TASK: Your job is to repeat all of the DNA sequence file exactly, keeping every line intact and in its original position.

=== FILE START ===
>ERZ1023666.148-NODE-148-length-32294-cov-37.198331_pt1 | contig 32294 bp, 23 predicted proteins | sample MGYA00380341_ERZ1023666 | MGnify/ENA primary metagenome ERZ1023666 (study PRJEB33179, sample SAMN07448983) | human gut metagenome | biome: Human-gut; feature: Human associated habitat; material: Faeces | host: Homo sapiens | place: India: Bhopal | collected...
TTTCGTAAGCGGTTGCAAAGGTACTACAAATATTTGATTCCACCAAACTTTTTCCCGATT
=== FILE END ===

>ERZ1023666.148-NODE-148-length-32294-cov-37.198331_pt1 | contig 32294 bp, 23 predicted proteins | sample MGYA00380341_ERZ1023666 | MGnify/ENA primary metagenome ERZ1023666 (study PRJEB33179, sample SAMN07448983) | human gut metagenome | biome: Human-gut; feature: Human associated habitat; material: Faeces | host: Homo sapiens | place: India: Bhopal | collected...
TTTCGTAAGCGGTTGCAAAGGTACTACAAATATTTGATTCCACCAAACTTTTTCCCGATT